Diyabubla, Dambulla, Sri Lanka

Sri Lanka is a well-established destination, with inspiring experiences like national parks, venerated temples, tea plantations and rose-gold beaches. But as a short trip, this was more about the quality not quantity, a focus on achieving an authentic starter-pack sense of the people and the place. So we stripped the itinerary right back to focus on just three things. First, to visit some of the iconic Buddhist temples and start to understand this powerful faith and its influence on three quarters of the population, Second, to see the natural and diverse beauty of Sri Lankan beauty (despite its relatively small size Sri Lanka in fact is in the works top five hot spots for biodiversity). And third, a powerful wish to get up close and personal with the extraordinary Asian elephants that congregate in vast numbers in July in Minneriya National Park. With this in mind, we headed straight to the Cultural Triangle in Sri Lanka’s historic heartland, a concentration of extravagant ancient cities and cave frescoes with the rock fortress of Sigiriya in its middle. To the south the pilgrimage city of Kandy, built around the Temple of the Tooth Relic. A short drive into the cooler climes of the central highlands reveals the neatly-tended tea estates and swathes of forest. Then the hills drop sharply down to the national parks and rain forest below, which shelter elephants, sloth bears and, more elusively, leopards. To reflect the back-to-basics nature of the trip, we dodged the more obvious beauty-parade hotels, instead  staying at a unique eco-lodge called Diyabubla, in Dambulla,  tucked away in five acres of dense forest. A blend of boutique hotel and private lodge, the creation of one man’s vision to build a low-impact intimate place for travellers to hideaway in a blissful sanctuary that connects guests to the abundance of surrounding nature. Created by Laki Senanayake, one of Sri Lanka’s greatest living artists, the property was hand-built by a small team of local craftsman and celebrates the beauty of the Sri Lankan wilderness. Laki still lives close to the lodge and many of his exquisite sculptures are scattered around the property. The Trojan horse that greets guests in the drive is a powerful statement and a clear marker that the art is part of the fabric here. In fact, guests are often invited to share a glass with Laki in his private studio while he shares stories and his favourite pieces of work. The main entrance, the dining area, and five beautifully-designed lodges have been crafted from 100-year old railway sleepers and other Sri Lankan natural materials, and the rest of the structures are largely glazed, allowing the trees to flood into the spaces, blending living wood with wooden structures. The name Diyabubla means ‘water bubble’, a reference to the property’s location on the site of an ancient spring that feeds the scattered water pools from which our water villa rises up on stilts to sit loftily among the trees. Each of the individually-decorated lodges (water villas, a bamboo house, and a tree house) showcase the artist’s own works, from large wall murals to extraordinary lamp sculptures and hand-painted shower tiles. It’s quirky but thoughtful. Waking up in this forest, opening up the doors onto the terrace to be met by a jungle orchestra of birds and the impatient screeching of monkeys expands inner and outer space effortlessly. The raised walkways that meander through the trees are like veins, all feeding into the central wooden and glazed feature which hosts the dining and relaxing gallery. This is where the incredibly attentive and friendly staff serve up another form of art with Sri Lankan-inspired dishes, all of which respect the traditional Ayurvedic principles of no meat and alcohol. Though it was only a short stay, we got exactly what we needed. Diyabubla is perfect for sightseeing (especially getting up close to the most magnificent orphaned Asian elephant). The resort becomes your own natural bubble, a place to relax and unwind and feel part of the fabric of Sri Lanka and of Laki’s art. This is a wonderfully forest getaway, a powerful living expression of the creative talent of its architect, and the perfect antidote to sightseeing. I’m only sorry that I didn’t get to meet the maker during our stay. Top spots in the local area:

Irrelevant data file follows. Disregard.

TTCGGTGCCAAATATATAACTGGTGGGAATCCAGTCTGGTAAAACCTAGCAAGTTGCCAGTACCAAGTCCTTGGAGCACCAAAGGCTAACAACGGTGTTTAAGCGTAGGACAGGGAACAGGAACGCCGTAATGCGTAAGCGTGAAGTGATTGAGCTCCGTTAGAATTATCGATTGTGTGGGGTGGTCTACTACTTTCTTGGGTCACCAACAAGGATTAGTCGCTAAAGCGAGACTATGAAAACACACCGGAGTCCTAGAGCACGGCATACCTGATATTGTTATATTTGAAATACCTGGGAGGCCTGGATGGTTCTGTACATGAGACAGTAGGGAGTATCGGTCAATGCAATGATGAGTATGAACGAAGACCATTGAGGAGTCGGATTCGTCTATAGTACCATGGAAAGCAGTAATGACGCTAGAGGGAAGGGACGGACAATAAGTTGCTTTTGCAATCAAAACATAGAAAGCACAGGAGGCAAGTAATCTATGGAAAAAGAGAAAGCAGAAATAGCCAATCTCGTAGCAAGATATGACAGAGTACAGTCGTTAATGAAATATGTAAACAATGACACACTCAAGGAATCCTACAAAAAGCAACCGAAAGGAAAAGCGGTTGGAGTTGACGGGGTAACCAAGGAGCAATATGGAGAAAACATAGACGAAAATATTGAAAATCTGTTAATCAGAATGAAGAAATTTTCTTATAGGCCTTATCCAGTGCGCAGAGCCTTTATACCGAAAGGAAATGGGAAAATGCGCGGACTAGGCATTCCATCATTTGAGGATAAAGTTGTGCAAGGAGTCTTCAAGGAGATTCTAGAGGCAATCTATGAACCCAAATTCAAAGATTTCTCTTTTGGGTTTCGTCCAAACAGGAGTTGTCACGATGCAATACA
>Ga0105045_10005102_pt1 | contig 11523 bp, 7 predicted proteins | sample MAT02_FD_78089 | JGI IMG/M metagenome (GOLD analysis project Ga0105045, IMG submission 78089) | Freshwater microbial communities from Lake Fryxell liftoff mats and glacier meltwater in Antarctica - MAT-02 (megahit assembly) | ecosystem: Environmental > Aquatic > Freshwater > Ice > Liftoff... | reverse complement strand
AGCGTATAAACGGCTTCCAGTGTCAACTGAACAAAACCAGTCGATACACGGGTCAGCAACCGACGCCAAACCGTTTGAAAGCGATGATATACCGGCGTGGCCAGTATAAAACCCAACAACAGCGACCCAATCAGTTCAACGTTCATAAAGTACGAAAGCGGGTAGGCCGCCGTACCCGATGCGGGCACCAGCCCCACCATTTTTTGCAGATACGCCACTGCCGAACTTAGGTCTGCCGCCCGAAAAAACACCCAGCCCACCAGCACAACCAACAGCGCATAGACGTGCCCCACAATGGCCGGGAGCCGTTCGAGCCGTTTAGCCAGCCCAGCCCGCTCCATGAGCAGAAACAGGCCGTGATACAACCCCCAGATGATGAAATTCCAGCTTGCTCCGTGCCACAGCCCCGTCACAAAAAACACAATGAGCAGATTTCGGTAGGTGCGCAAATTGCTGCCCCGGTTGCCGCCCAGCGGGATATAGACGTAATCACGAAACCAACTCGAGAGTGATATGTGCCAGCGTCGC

• Dambulla, a cave temple
  • Sigiriya, an impressive rock fortress
  • Ancient city of Polonnaruwa
  • Rose Quartz Mountain
  • Ritigala Forest Reserve
  • Minneriya National Park

Sarah Morgan

An astute marketing professional with over 20 years’ travel, hospitality and leisure campaigning under her belt, Sarah is passionate about the consumer / brand experience. She now works from the other side of the table as Global Travel Editor, have pen will travel.

You must be logged in to post a comment